Impeachment: Not Quite Peachy

Caitlin MayoCaitlin Mayo is a freshman nursing major.

Over the course of his presidency, Obama has faced threats of impeachment by House Republicans. They have threatened impeachment for spearheading policies such as Obamacare, immigration amnesty, and as of recently, requiring background checks on some gun sales. The recent move to require background checks on gun sales stems from the recent flare of gun violence, with the Umpqua Community College shooting in Roseburg, Oregon weighing in heavily on this decision. House Republicans threaten impeachment on the grounds that Obama is abusing his power of executive order, a rule issued by the president to an executive agency that has the full force of law. An executive order circumvents the process of passing a piece of legislation through the Congress, an often lengthy process.

Although executive orders are not explicitly defined in the Constitution, they are legal and have much historical precedent. The legality of executive orders are derived from Article II of the Constitution, which states “The executive Power shall be vested in a President of the United States of America.”

Executive orders are nothing new or controversial; every president except William Henry Harrison has used this power. Some past executive orders include President John F. Kennedy barring racial discrimination in federal housing and employment, and President Dwight D. Eisenhower dispatching federal troops to Little Rock, Arkansas to protect African-American students in the process of desegregating the all-white Central High School. The problem isn’t even that Obama has issued an unreasonable amount of executive orders. Former Republican President George W. Bush had issued more executive orders than President Obama at the time this article was written, Bush with 291 executive orders and Obama with 216 orders. With the checks and balances system, executive orders are never an ultimatum. Congress still has the power to weaken executive orders by decreasing funding or challenging the order itself. However, Congress insists on pushing for Obama’s impeachment when faced with pieces of legislation they disagree with.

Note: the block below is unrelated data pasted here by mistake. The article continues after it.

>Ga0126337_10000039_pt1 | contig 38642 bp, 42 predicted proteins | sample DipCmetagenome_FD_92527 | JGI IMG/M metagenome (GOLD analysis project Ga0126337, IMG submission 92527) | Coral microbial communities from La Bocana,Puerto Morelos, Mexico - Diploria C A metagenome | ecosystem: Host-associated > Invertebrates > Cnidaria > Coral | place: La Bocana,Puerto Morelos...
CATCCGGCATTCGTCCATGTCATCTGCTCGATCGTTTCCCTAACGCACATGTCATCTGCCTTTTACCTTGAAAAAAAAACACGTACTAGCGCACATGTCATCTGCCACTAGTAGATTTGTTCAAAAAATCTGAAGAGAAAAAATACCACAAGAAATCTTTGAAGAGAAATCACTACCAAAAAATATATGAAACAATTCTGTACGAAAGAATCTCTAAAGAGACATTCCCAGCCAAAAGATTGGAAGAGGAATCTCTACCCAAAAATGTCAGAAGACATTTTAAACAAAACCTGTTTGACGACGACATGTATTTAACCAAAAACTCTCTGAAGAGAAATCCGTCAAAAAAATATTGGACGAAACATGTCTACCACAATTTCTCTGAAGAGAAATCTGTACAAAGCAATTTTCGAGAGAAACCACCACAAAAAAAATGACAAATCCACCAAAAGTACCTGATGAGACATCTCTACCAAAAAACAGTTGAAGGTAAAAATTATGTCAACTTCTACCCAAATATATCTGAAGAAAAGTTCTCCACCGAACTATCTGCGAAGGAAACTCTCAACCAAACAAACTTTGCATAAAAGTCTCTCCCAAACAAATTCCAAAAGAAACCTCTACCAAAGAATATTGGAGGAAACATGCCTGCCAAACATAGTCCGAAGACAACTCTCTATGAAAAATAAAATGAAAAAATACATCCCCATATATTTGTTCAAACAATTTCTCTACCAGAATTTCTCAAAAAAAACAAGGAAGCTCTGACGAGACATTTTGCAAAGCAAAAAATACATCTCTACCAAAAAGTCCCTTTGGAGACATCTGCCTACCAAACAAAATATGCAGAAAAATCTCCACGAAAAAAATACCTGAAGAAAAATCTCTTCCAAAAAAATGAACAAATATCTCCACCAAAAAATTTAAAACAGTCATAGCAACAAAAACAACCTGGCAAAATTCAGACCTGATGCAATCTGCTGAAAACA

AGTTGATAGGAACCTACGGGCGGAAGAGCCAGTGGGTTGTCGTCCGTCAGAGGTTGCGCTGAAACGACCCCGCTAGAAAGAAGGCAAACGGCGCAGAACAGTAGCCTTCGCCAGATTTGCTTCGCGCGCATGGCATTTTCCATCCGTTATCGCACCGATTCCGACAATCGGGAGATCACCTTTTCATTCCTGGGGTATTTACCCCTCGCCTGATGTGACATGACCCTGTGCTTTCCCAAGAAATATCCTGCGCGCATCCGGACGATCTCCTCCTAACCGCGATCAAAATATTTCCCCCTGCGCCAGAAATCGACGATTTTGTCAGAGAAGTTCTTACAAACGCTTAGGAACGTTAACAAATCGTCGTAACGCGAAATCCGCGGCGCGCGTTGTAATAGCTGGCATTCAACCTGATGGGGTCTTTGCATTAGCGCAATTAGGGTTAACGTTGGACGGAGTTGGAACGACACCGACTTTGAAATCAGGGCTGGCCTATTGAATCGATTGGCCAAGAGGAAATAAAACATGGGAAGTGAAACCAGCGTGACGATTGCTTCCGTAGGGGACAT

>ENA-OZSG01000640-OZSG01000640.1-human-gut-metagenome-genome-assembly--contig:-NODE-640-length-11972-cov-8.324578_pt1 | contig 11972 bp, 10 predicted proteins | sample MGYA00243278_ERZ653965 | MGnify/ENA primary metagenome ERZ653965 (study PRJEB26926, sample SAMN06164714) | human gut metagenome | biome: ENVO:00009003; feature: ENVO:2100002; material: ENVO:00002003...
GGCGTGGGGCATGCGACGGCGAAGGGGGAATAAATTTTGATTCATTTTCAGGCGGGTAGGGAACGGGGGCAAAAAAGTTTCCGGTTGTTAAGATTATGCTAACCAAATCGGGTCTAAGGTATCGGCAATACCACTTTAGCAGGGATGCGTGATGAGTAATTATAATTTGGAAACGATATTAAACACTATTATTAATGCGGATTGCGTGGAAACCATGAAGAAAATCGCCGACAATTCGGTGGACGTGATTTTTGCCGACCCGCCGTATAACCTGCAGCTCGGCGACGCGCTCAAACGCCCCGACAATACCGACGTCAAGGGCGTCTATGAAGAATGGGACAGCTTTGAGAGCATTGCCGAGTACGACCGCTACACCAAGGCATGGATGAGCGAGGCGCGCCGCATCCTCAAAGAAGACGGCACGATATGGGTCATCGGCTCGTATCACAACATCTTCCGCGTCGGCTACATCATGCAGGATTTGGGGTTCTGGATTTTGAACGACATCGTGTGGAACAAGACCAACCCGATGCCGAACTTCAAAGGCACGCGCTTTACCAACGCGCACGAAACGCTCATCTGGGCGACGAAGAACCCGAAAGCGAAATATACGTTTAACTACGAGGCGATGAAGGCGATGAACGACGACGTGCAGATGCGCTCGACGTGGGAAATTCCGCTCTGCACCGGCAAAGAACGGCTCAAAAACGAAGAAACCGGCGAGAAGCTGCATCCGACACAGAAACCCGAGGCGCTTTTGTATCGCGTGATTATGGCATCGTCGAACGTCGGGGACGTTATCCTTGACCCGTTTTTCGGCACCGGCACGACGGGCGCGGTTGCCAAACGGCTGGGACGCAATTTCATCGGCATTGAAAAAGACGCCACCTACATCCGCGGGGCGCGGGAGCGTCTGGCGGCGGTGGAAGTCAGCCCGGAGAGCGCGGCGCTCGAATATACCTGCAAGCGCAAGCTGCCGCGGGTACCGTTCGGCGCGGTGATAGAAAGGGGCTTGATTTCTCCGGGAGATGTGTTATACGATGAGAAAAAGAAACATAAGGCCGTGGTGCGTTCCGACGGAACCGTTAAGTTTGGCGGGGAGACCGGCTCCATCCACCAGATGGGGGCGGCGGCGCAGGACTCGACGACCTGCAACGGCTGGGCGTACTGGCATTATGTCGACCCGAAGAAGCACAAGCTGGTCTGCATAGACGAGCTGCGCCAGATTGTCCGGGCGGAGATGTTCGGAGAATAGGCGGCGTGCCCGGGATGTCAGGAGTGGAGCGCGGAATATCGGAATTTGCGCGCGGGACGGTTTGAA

Impeachment is the process of removing an individual from office due to accusation of unlawful activity. In the U.S., as defined by Article II, Section 4 of the Constitution, the president may be impeached for “treason, bribery, or other high crimes and misdemeanors.” Has Obama participated in any of these activities by proposing legislation or using his power of executive order? Of course not. Most Americans are not even in favor of impeaching the president. According to YouGov, an international market research firm, only 35% of Americans believe the president should be impeached. But of course, this hasn’t stopped the accusations, nor the efforts of Congress to impeach the president.

If Congress truly wanted to be a serious and effective force in opposing executive orders, they need to perform their designated function in this democracy. They need to directly address the policies that they are trying to oppose in an effort to do what is best for the country. Threatening impeachment is simply an inappropriate response to policy and stances where disagreements exist.  A democracy requires dissent and differing viewpoints to be an accurate representation of the people. Impeachment only distracts from the bigger task at hand: the search for compromise.

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